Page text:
Leaked images of the all-new Yaris for Europe were splattered all around the Internet. In early 2011, the model debuted in Japan while wearing the ‘Vitz ‘ badge. It appears like there isn’t much difference from the European version.
The new Yaris features more angular headlights and its creases in the body are more prominent but its overall lines aren’t that different from the older model. There are slight differences with the exterior dimensions too.
It is longer by 100mm longer and lower by 20mm. Its wheelbase was raised by 50mm. It saved about 30 kilos, improving the car’s performance and fuel efficiency. Its rear legroom is bigger by 35mm.
The most significant changes are insider the car. Its instrument cluster is positioned in front of the driver.
The digital instruments were replaced with conventional gauges. The double glove box was also dropped. The all-new Yaris has two gasoline options.
The 1.0-liter develops 68hp while the 1.3-liter delivers 93hp, which uses start-stop function. It’s likely that a diesel and a hybrid version will be offered too, beginning with 2012. All European-spec models will have a five-speed manual transmission as standard equipment.
The Yaris continues to be an incredible success story for Toyota. From humble beginnings, the model has achieved more than a 5% segment share throughout Europe just in the last decade. Successfully pushing the brand across the region, the Yaris has single-handedly become an icon and key to Toyota's manufacturing operations.
Pushing this success even further, Toyota aims to move the new Yaris into the B-segment which encompasses 26% of the market. This segment is the equivalent of about 4 million sales a year and is overly represented by petrol engined vehicles.
The B-segment market has changed over the last few years with a diversification in the types of cars being chosen amid SUVs and B-MPVs becoming much more prevalent. In spite of this, with 50% of the sales, hatchbacks remain to be the best-selling vehicles.
Forecasts for the B-segment market continue to look good with the rising cost of fuel and tax on CO2 levels contributing to many families wishing to downsize their automobile. This is where the second generation Toyota Yaris comes in. Roomy, versatile, excellent handling, the Yaris adds durable and ease of use in an urban environment to these trademark qualities. With all the strengths of the previous models to hand, the team behind the new Yaris has been able to develop a much more sophisticated vehicle, one which is dynamic -- a first in terms of its affordability in multimedia connectivity, and a marked improvement in sensory quality, efficiency, and an agility you would not suspect in a hatchback.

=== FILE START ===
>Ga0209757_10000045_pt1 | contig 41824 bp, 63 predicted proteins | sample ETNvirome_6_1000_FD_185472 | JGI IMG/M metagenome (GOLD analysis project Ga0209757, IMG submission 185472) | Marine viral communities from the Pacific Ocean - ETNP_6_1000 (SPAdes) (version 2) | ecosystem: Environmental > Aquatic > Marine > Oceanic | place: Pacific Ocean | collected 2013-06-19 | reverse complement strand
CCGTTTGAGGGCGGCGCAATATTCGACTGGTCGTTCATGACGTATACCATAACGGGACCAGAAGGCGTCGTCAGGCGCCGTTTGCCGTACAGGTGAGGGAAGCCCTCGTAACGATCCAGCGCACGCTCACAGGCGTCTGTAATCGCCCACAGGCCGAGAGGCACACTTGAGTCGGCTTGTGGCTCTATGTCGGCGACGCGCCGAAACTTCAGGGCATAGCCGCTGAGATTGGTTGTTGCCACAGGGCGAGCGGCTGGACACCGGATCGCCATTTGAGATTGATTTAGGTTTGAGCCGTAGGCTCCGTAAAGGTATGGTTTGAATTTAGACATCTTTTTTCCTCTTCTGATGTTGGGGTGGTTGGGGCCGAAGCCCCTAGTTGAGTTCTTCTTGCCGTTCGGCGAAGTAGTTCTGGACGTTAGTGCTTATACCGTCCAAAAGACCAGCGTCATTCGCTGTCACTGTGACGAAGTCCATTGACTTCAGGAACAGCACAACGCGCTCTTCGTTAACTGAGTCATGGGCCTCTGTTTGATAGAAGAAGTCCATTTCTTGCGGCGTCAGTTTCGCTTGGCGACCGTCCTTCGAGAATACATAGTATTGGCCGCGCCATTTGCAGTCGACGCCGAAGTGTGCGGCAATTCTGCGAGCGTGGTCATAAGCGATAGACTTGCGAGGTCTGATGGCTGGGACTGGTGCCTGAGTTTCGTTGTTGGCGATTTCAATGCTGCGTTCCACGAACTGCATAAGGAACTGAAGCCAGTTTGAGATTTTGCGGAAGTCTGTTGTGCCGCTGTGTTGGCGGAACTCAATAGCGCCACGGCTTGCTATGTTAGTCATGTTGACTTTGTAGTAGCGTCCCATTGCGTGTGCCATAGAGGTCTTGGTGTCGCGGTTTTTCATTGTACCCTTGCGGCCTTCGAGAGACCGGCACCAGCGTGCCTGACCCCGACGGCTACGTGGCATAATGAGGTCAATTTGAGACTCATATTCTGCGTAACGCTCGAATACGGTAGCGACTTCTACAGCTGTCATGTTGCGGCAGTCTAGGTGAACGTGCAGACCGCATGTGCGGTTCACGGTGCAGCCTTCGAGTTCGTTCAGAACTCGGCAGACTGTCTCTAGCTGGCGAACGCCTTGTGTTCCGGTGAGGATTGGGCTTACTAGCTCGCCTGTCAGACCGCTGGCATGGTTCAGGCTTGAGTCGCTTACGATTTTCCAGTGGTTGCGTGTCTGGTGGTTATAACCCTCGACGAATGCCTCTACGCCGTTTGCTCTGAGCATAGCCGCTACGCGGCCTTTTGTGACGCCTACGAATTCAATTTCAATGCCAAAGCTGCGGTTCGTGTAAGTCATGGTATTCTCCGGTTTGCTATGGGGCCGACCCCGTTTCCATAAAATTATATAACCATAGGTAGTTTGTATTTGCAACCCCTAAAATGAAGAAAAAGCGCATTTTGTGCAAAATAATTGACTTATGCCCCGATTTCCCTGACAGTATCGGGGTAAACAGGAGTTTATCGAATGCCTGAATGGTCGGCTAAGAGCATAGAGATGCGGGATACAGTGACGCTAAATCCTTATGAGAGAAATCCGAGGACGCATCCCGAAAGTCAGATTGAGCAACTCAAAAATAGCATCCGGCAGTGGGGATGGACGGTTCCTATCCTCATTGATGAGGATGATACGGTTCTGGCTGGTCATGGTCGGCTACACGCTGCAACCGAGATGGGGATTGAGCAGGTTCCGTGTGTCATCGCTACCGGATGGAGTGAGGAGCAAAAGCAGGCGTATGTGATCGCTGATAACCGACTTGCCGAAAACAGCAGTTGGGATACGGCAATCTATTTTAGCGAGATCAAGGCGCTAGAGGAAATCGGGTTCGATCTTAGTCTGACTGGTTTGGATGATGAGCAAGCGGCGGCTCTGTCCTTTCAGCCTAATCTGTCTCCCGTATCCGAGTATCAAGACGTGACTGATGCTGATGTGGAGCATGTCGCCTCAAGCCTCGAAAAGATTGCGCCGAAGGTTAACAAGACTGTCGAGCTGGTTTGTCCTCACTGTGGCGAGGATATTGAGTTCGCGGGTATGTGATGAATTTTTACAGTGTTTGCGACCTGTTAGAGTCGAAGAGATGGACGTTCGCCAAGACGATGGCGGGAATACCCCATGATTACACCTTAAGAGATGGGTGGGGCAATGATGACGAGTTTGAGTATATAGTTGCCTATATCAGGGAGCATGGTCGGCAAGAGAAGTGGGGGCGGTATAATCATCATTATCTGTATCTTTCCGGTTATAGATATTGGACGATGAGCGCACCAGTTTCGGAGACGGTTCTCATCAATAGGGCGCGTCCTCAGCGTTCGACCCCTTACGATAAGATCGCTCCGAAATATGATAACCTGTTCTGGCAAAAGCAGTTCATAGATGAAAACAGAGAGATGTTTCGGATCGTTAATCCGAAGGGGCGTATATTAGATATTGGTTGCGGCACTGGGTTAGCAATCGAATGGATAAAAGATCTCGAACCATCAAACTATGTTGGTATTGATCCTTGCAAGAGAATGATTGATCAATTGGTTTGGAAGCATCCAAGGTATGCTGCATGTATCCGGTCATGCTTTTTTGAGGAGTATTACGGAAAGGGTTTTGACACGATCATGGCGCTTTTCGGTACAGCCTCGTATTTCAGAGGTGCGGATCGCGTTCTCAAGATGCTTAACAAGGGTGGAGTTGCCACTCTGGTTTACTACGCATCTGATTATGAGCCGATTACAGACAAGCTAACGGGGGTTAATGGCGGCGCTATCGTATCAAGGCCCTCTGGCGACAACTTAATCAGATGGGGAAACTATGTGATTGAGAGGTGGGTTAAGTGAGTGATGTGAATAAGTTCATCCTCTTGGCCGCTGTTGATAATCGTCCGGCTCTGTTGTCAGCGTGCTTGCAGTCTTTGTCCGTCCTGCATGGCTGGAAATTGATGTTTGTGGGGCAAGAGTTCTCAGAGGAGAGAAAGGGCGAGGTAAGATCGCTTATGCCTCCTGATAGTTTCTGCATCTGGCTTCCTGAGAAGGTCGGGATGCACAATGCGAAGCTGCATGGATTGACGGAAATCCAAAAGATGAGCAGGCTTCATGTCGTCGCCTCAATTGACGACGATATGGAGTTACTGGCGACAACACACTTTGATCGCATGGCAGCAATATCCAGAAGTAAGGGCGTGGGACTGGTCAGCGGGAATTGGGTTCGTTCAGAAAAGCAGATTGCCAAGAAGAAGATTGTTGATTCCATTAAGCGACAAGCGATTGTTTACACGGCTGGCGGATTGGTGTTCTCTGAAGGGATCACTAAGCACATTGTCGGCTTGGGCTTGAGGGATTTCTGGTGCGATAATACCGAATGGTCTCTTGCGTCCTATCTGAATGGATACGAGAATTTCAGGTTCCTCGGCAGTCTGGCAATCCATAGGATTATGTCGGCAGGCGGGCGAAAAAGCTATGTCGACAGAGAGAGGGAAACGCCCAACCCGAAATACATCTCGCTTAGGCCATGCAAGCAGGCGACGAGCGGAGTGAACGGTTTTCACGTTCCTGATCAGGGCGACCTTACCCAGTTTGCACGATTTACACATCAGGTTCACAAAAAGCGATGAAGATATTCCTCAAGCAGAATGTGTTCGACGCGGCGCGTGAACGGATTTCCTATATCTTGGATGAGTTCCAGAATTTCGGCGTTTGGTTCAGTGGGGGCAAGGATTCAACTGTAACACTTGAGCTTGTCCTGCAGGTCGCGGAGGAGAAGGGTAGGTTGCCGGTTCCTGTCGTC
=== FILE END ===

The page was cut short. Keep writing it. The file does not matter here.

Toyota's build quality has never been in doubt, receiving effusive praise in the German 2011 TüV report. This can be attributed to Toyota Motor Manufacturing France's insistence on having hands-on involvement from the beginning of manufacture and the belief that the quality of every vehicle right down to each individual component is sacrosanct.
With their target market clearly in mind, the development team at Toyota Yaris has been able to create a number of benefits for their customers from those which are aimed at the more technically minded individual to those interested in price and whether it meets their demands.
“Piccolo Genio” or little genius is how the Toyota Yaris has been remembered ever since its launch in 1999 and with each model, the team continues to improve and yet keep their key concept in mind “compact outside while roomy inside.” With the third generation of the model available now, the Yaris is closer in look and design to what a European car traditionally looks like.
The team at Toyota has kept the length of the car to a minimum coming in at under 4 meters unlike many cars in the B-segment market. It also has a turning circle of only 4.7 meters which is a boon for urban living.